In one sense, all of NewCanaanite.com falls under the category of Town Living. In this section specifically, we collect articles and remembrances that touch our town’s history, quirks, quality of life and often unnoticed details that make New Canaan our home.
The recent news that the Chamber of Commerce is no longer sponsoring the Pop Up Park has left its future uncertain. While volunteer organizers are scrambling to obtain permits, insurance and town approval, a 2015 debate of how the park affects local business has been reignited. We spoke to several businesses in the area to hear their thoughts. Helen Richards of Odesmith & Richards Boutique on South Avenue describes the park as a “pleasant idea” but in the “completely wrong place.” Her concerns revolve around how the park affects nearby businesses, saying “it blocks traffic and impedes commerce where it is.”
She referred to a letter written by area merchants a few years ago. “The merchants have been complaining about it for a long time,” she said.
The White Oak Shade home now under a cease-and-desist order after an unpermitted demolition of its second floor dates to about 1750, historic preservationists say, and appears originally to have belonged to a Canaan Parish family that earned a curious—and rather treacherous—footnote in the history of the town. According to New Canaan Historical Society files cited by Rose Scott Long, co-president of the New Canaan Preservation Alliance, the home at 251 White Oak Shade Road had been labeled at one time as the “William Reid, Sr. House.”
Records show that it has been renovated several times since the 18th Century, making it “difficult to discern what was original and what was fabricated to appear original,” Scott Long told NewCanaanite.com. One historical record also notes that the home at some point was “moved back from the road.”
A census records list unearthed by Scott Long indicates that in 1790—the year of the first census in the United States—the home was inhabited by a “William Reed, Jr.”
Turning back to the clock about a dozen years, to the American Revolutionary War—historians note that in Canaan Parish (recall that New Canaan, as we know it, wasn’t incorporated until 1801), one practice among patriots as well as Loyalists seeking to maximize value in trade was to drive cattle across Westchester County to trade with the British, who paid in coin rather than unreliable Continental paper money. (Mary Louise King notes in her “Portrait of New Canaan” history that Maj. Benjamin Tallmadge, among other heroic feats of battle during the war, in 1779 moved against that illicit trade.)
The year that Lord Cornwallis would surrender, in October, at Yorktown, Va.—1781—opened in Canaan Parish with “Samuel Cooke Silliman presiding over the trials of three men and a woman who had been trading with the enemy,” King writes.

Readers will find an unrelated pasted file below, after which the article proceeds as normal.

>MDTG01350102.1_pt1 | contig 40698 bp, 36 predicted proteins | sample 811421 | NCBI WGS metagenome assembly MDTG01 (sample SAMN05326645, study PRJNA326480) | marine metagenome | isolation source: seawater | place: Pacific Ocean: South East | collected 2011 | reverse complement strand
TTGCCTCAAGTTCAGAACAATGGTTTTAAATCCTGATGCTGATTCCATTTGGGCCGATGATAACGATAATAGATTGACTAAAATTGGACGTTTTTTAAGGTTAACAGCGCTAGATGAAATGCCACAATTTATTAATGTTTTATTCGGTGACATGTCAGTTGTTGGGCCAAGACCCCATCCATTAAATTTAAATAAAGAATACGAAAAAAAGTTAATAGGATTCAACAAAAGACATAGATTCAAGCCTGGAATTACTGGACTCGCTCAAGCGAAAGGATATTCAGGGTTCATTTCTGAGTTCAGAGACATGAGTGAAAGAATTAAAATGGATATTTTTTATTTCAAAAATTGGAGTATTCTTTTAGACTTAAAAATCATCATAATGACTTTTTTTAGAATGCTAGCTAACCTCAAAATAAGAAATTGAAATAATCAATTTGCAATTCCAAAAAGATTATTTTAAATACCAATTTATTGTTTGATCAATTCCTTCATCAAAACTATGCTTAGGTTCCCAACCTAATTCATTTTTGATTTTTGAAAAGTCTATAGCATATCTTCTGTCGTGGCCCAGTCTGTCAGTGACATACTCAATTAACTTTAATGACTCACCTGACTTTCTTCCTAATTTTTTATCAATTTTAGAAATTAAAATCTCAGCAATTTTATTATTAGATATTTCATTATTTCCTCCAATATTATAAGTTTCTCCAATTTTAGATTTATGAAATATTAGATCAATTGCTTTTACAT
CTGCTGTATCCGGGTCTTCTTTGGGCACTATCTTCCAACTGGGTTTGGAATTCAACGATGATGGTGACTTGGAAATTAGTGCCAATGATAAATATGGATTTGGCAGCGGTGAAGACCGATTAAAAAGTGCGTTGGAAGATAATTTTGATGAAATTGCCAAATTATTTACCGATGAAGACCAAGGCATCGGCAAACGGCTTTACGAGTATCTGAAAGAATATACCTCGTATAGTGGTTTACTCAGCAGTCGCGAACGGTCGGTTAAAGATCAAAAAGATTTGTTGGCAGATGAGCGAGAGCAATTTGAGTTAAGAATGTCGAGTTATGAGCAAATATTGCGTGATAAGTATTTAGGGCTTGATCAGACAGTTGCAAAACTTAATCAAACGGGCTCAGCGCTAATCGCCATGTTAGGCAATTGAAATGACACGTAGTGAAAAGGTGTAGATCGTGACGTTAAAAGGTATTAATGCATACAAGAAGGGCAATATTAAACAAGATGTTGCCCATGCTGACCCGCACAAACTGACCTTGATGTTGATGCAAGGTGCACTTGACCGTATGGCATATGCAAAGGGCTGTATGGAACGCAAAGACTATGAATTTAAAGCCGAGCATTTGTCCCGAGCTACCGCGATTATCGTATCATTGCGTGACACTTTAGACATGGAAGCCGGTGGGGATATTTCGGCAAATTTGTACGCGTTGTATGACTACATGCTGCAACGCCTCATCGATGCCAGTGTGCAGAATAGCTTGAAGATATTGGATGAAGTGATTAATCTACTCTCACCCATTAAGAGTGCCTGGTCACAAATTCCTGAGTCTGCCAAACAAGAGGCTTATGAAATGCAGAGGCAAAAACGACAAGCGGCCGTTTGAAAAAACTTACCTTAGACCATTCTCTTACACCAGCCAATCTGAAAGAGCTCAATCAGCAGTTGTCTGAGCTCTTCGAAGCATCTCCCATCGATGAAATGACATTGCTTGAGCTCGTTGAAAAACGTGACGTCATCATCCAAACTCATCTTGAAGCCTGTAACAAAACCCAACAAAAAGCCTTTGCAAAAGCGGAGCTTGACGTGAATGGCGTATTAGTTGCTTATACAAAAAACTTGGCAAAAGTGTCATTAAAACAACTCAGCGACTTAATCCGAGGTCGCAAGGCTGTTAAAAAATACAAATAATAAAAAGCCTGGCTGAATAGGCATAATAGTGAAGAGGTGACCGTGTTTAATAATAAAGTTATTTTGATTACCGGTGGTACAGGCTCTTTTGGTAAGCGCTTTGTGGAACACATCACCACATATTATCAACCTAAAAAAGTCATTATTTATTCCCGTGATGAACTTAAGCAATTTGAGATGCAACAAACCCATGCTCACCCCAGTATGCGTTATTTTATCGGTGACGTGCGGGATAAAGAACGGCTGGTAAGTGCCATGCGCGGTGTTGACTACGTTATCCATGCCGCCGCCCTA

“The people in this place have agreed, many of them, to set up a library and are collecting money to make a small purchase of books.” —from a Jan. 16, 1790 letter from the Rev. Justus Mitchell of New Canaan to Roger Sherman, his wife’s uncle
Perhaps no commercial enterprise in New Canaan has garnered as much attention in recent months as the Roger Sherman Inn. For good reason. Since hitting the market at $6 million three summers ago, the Oenoke Ridge Road restaurant and inn has been the subject of wide speculation. After lingering on the market for years, a well-known developer materialized last fall as the property’s “contract purchaser,” with a plan to create eight (later modified to six) homes on a 1.8-acre property that, as-of-right, would have just one.
“Some say that the original Lone Tree has died and been replaced by a new tree. Others indignantly claim that they have been looking at it for 50-60, even 80 years and that it is the same old tree. It is not a large tree, but apparently size is not necessarily an indication of the age of a sugar maple. At any rate, all agree that it has been a favorite trysting place for lovers ‘time out of mind’ and it bears many hopefully entwined initials.” —from “Lone Tree Hill” by Elizabeth P. McGhie, Feb. 26, 1948 (“Landmarks of New Canaan”)
With few exceptions, the landmarks that New Canaanites associate with their town’s rich history are manmade.
Life changed unexpectedly and irrevocably for Annette Ross in January of 2000. Just before the birth of her second child, Ross experienced a catastrophic spinal cord injury while receiving an epidural. The injury inhibited the use of her lower body and confined her to a wheelchair. A dream life that she shared with her husband Bill, living in New Canaan, appeared to have been shattered. In the nearly 17 years that followed, Ross’s life has taken twists and turns, many of which are shared in her new book, Where Fairy Tales Go: A Love Story.